————— Istanbul to Kinshasa (Turkish Airlines Business):
————— Kinshasa to Johannesburg (South African Airways Business): You Are Here
————— Johannesburg to Windhoek (South African Airways Business)
————— Windhoek to Johannesburg (South African Airways Business)
————— Johannesburg to Lagos (South African Airways Business): Cancelled Flight
————— Lagos to Istanbul (South African Airways Business): Cancelled Flight
————— Istanbul to Tunis (Turkish Airlines Business): Cancelled Flight

———- Tunis to Milan Malpensa (Tunisair Economy): No Show

——————– Johannesburg to Doha (Qatar Airways Business)
——————– Doha to Milan Malpensa (Qatar Airways Business)

—– Milan Malpensa to Miami (American Airlines Business)
—– Miami to Chicago O'Hare (American Airlines First)
—– Chicago O'Hare to San Diego (American Airlines First)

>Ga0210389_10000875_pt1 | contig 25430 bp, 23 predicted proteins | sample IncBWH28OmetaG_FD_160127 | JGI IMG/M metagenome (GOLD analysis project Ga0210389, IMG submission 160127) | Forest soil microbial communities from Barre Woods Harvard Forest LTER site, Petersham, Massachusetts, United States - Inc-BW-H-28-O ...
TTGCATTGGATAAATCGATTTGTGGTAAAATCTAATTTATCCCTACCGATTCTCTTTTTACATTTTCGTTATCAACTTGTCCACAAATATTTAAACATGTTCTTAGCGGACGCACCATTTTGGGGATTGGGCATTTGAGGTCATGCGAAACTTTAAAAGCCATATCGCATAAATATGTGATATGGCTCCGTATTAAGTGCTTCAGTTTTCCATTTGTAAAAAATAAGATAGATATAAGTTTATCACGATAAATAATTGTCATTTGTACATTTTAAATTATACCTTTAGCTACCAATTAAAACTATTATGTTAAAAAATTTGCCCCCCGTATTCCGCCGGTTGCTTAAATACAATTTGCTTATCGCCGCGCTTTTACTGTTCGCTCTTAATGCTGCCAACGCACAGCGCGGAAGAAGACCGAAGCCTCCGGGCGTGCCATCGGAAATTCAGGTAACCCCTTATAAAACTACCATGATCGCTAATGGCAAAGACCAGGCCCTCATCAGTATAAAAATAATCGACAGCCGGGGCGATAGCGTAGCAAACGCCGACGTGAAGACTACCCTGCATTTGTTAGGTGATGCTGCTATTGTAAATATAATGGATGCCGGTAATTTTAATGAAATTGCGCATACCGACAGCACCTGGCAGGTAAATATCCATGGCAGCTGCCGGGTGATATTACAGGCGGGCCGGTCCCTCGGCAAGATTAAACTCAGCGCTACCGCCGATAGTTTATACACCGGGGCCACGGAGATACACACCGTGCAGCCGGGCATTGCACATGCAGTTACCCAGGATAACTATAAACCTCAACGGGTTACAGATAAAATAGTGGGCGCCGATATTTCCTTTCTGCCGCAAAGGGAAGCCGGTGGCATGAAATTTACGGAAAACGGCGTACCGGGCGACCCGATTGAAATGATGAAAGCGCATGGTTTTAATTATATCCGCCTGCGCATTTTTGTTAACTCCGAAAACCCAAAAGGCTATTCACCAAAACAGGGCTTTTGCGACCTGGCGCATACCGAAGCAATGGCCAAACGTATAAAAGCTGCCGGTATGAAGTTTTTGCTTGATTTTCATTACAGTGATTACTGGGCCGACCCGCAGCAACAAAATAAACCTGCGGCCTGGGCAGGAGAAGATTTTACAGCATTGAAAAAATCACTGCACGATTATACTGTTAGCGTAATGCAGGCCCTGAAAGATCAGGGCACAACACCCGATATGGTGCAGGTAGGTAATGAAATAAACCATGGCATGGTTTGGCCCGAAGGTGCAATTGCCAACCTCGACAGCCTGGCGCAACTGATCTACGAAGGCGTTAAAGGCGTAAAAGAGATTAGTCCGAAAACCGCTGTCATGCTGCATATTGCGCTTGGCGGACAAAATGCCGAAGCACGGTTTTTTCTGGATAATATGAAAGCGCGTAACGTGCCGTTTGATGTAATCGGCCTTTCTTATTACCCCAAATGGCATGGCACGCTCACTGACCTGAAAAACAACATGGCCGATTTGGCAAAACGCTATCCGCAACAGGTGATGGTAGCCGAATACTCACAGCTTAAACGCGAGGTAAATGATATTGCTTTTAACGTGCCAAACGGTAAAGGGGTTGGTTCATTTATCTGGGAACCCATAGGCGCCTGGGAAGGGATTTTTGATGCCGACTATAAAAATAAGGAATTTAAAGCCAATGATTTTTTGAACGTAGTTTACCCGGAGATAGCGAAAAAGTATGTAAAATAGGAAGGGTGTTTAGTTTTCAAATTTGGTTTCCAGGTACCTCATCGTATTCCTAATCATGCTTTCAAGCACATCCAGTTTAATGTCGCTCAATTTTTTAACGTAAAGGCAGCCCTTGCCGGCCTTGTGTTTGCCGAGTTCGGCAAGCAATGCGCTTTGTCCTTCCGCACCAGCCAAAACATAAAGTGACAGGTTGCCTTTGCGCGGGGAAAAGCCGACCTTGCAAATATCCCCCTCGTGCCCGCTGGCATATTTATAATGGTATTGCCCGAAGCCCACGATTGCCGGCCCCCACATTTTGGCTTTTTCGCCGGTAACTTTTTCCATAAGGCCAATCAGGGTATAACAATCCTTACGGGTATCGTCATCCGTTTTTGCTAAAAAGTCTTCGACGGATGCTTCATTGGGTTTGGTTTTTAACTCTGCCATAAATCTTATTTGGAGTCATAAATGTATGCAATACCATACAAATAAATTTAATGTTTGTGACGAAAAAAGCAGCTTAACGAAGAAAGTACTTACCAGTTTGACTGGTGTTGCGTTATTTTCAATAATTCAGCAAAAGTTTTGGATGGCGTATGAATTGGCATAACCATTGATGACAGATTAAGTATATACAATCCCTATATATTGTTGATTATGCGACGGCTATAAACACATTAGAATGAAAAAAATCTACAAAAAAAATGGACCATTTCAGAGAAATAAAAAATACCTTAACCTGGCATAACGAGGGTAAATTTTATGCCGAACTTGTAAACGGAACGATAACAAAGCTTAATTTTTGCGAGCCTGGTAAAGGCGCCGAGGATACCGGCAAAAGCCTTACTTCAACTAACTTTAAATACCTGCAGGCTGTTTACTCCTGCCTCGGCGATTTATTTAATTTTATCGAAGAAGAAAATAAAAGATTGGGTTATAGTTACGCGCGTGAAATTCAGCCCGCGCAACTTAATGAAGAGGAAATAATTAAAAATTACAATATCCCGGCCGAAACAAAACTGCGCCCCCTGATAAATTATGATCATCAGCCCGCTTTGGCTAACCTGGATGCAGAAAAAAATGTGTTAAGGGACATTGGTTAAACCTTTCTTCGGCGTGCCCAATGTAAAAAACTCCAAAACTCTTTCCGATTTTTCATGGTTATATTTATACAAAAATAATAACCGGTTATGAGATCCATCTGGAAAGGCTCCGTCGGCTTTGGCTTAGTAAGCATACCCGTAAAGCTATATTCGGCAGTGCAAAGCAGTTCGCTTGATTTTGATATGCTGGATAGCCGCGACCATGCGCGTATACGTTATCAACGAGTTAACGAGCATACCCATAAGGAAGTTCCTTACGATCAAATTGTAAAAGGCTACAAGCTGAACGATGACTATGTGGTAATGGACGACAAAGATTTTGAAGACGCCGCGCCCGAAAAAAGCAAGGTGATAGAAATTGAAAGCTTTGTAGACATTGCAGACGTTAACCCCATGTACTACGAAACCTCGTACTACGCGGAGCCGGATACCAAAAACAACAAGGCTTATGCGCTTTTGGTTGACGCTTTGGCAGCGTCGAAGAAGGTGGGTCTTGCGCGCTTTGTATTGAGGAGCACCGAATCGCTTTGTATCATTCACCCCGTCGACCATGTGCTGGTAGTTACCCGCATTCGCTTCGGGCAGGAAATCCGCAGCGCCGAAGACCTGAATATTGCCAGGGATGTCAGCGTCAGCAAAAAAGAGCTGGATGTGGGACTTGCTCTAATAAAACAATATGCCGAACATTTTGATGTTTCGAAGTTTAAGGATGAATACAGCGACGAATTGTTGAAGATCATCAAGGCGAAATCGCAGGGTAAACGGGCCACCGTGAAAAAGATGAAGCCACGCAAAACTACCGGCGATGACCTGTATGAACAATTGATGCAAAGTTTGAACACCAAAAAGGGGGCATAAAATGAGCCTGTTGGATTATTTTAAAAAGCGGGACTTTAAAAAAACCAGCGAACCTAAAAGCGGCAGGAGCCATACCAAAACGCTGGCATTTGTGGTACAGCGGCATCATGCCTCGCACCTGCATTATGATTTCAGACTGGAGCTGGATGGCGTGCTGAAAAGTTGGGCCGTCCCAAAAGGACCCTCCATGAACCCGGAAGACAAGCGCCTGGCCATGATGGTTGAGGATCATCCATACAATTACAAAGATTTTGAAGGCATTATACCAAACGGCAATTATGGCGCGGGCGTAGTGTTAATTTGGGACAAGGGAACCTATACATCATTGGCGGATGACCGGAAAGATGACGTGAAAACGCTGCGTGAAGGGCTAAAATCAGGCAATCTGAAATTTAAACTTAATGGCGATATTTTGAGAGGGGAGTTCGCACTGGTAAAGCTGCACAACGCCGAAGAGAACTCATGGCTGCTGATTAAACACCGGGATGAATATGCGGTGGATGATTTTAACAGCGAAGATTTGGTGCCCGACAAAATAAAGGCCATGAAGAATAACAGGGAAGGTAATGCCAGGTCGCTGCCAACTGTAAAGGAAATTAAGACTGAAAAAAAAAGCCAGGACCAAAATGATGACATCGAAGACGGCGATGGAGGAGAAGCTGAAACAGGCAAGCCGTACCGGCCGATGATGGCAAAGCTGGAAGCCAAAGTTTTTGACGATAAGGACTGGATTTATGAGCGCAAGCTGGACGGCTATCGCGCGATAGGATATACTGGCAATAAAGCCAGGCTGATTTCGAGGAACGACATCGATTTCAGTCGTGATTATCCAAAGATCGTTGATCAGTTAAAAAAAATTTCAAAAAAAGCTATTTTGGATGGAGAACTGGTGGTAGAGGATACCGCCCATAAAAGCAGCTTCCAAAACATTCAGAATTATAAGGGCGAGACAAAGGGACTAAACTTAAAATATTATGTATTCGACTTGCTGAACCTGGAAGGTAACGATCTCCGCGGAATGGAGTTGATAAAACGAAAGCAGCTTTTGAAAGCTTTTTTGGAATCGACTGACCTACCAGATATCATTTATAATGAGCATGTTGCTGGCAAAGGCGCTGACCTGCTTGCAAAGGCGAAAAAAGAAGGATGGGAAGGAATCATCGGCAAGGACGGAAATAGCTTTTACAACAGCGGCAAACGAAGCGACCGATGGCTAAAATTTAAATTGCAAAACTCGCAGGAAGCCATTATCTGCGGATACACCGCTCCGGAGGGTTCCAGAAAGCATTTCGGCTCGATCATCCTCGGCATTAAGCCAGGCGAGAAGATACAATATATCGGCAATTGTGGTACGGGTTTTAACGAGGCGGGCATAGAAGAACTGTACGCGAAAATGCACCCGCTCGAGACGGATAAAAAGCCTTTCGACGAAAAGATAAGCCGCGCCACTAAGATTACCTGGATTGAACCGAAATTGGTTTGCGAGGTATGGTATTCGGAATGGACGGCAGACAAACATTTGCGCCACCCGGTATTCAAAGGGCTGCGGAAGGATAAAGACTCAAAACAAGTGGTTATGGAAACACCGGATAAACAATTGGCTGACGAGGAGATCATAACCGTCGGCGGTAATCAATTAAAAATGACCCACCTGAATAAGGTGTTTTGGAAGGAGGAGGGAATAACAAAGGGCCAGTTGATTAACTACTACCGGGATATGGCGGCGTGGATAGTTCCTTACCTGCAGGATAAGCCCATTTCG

There's no formal path for transit passengers at FIH. So here's what happened. I first explained to the immigration officer that I was a transit passenger connecting to South African Airways. So he walks me from the immigration counter over to the South African check in counter and I think that's the end of it. No. He talks to someone at the check in counter for a while, then we go back out of the check in area to this more lobby-like area and go to a South African ticketing office and he tells me to stand in the line and then he walks away. I get to the front of the line and the guy (actually pretty friendly) asks me for my "ticket" so I hand him a print out of my itinerary and he checks some list and then tells me to go back over to the check in desk. To get to the check in desk you have to pass through a checkpoint and the officer there is asking me for a "Go-Pass" and I have no idea what this means. The officer and a nearby tout start to explain that I need to buy a $50 Go-Pass from this office on the other side of the lobby. I immediately think this is some sort of scam and I just need to put up some token resistance to get past it. So I tell the officer, in French, that I don't understand and that the guy at the ticketing desk told me to go over there (pointing to the check-in desk). Doesn't work. So I said it in English thinking that maybe he'll think I'm too hopeless to communicate with and just let me through. Doesn't work. At this point, another passenger tells me this is something that everyone has to do and I'm coming to the realization that I'm going to have to buy this stupid Go-Pass. So I walk over to one of the offices (there were two) with the tout tagging along and buy this $50 Go-Pass and pay another $6 for a departure tax. I walk back over to the checkpoint with these forms and the guy lets me through. The tout was telling me how he was my friend and maybe I could help him out, but I've heard it a million times and was in no mood to shell out any more cash. They didn't allow the tout past the checkpoint for the check-in area. As I was waiting to check-in, I saw almost everyone holding Go-Pass receipts, even people with DRC passports, so I knew it wasn't an informal scam, but still a very annoying cost to be blindsided with. They checked Go-Passes and tax receipts before going out through passport control and security, and again on the tarmac. So it wasn't just a matter of getting past that first checkpoint. I emailed United Airlines to request a refund and explained that they should've collected these taxes when I bought the ticket or at least given me a heads-up. That was over a six weeks ago and I still haven't gotten a response. Standard United customer service.